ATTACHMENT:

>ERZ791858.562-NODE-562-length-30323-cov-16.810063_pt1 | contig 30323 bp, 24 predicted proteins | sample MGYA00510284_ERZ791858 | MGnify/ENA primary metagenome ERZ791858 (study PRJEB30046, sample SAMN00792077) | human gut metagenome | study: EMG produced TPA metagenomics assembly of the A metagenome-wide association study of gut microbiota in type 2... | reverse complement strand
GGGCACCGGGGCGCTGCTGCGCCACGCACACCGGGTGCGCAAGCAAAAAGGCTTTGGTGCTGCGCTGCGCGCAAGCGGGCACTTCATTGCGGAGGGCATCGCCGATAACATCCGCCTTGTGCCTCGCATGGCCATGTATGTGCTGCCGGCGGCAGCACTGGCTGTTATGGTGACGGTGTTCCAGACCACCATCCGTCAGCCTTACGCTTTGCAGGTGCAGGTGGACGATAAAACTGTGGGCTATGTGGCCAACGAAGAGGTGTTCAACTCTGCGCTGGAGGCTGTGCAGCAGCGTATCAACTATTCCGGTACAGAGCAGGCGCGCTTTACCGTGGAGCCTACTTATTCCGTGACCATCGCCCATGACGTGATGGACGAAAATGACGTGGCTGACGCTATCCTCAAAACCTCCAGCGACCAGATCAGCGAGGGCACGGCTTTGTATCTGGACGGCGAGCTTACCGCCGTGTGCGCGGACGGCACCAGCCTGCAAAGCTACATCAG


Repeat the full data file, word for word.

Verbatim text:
>ERZ791858.562-NODE-562-length-30323-cov-16.810063_pt1 | contig 30323 bp, 24 predicted proteins | sample MGYA00510284_ERZ791858 | MGnify/ENA primary metagenome ERZ791858 (study PRJEB30046, sample SAMN00792077) | human gut metagenome | study: EMG produced TPA metagenomics assembly of the A metagenome-wide association study of gut microbiota in type 2... | reverse complement strand
GGGCACCGGGGCGCTGCTGCGCCACGCACACCGGGTGCGCAAGCAAAAAGGCTTTGGTGCTGCGCTGCGCGCAAGCGGGCACTTCATTGCGGAGGGCATCGCCGATAACATCCGCCTTGTGCCTCGCATGGCCATGTATGTGCTGCCGGCGGCAGCACTGGCTGTTATGGTGACGGTGTTCCAGACCACCATCCGTCAGCCTTACGCTTTGCAGGTGCAGGTGGACGATAAAACTGTGGGCTATGTGGCCAACGAAGAGGTGTTCAACTCTGCGCTGGAGGCTGTGCAGCAGCGTATCAACTATTCCGGTACAGAGCAGGCGCGCTTTACCGTGGAGCCTACTTATTCCGTGACCATCGCCCATGACGTGATGGACGAAAATGACGTGGCTGACGCTATCCTCAAAACCTCCAGCGACCAGATCAGCGAGGGCACGGCTTTGTATCTGGACGGCGAGCTTACCGCCGTGTGCGCGGACGGCACCAGCCTGCAAAGCTACATCAG